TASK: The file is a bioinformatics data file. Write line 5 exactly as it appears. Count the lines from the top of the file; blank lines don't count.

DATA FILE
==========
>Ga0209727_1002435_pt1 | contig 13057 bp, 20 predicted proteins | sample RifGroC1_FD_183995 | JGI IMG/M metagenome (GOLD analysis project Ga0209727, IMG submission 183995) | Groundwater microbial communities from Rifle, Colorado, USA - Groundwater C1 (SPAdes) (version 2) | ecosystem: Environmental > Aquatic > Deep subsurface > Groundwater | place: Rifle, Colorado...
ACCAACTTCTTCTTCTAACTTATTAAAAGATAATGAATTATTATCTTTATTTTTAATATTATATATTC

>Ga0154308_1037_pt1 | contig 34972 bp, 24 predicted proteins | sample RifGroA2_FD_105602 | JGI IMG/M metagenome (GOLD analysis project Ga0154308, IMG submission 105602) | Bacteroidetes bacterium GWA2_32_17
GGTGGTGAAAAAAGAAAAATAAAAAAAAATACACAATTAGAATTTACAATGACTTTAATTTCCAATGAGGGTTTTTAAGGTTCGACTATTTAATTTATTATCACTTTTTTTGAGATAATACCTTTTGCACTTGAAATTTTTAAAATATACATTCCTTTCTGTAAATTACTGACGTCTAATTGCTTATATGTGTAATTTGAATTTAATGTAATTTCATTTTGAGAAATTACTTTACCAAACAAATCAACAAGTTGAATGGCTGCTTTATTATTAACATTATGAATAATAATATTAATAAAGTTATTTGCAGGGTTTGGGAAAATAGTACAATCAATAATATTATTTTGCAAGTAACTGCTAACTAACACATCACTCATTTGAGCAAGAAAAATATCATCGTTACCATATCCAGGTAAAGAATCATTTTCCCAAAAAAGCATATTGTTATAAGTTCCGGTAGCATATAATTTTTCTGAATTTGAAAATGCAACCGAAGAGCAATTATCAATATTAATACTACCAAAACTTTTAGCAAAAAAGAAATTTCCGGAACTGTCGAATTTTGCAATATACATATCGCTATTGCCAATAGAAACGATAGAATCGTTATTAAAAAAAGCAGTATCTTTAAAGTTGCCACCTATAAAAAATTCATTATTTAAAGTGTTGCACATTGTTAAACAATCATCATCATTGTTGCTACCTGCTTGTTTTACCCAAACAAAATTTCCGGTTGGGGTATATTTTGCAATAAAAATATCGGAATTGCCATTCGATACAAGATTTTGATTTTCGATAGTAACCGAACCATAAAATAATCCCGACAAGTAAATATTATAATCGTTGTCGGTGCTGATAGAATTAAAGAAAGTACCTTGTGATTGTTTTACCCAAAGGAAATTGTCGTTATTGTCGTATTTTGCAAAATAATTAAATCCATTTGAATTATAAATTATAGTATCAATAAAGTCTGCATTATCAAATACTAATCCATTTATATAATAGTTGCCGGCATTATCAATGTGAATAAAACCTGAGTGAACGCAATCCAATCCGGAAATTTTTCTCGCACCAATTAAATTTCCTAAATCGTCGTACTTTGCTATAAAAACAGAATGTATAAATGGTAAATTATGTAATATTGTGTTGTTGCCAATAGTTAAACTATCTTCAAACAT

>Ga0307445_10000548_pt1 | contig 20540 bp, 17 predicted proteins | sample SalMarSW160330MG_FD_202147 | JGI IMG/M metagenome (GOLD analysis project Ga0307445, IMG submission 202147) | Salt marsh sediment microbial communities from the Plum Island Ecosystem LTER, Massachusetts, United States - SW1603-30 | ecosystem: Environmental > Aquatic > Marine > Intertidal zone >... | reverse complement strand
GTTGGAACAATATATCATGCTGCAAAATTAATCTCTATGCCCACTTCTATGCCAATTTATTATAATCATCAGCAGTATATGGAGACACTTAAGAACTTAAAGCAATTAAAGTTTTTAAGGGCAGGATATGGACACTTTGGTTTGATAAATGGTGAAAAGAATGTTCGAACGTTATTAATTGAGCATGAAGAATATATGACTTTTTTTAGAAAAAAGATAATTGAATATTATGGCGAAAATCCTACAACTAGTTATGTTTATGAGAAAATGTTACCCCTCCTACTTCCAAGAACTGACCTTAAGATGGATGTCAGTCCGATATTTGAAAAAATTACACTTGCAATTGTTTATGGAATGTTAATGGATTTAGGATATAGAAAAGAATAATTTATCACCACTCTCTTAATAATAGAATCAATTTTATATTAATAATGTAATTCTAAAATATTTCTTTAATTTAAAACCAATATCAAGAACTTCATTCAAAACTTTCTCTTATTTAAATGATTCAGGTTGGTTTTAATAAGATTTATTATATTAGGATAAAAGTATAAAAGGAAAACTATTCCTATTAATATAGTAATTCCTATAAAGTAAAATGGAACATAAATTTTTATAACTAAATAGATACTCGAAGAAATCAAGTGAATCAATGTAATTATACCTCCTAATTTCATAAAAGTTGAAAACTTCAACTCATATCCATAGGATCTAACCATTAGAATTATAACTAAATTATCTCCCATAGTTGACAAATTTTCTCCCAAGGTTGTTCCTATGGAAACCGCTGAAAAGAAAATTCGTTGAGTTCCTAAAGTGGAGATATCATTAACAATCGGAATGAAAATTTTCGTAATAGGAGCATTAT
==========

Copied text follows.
>Ga0307445_10000548_pt1 | contig 20540 bp, 17 predicted proteins | sample SalMarSW160330MG_FD_202147 | JGI IMG/M metagenome (GOLD analysis project Ga0307445, IMG submission 202147) | Salt marsh sediment microbial communities from the Plum Island Ecosystem LTER, Massachusetts, United States - SW1603-30 | ecosystem: Environmental > Aquatic > Marine > Intertidal zone >... | reverse complement strand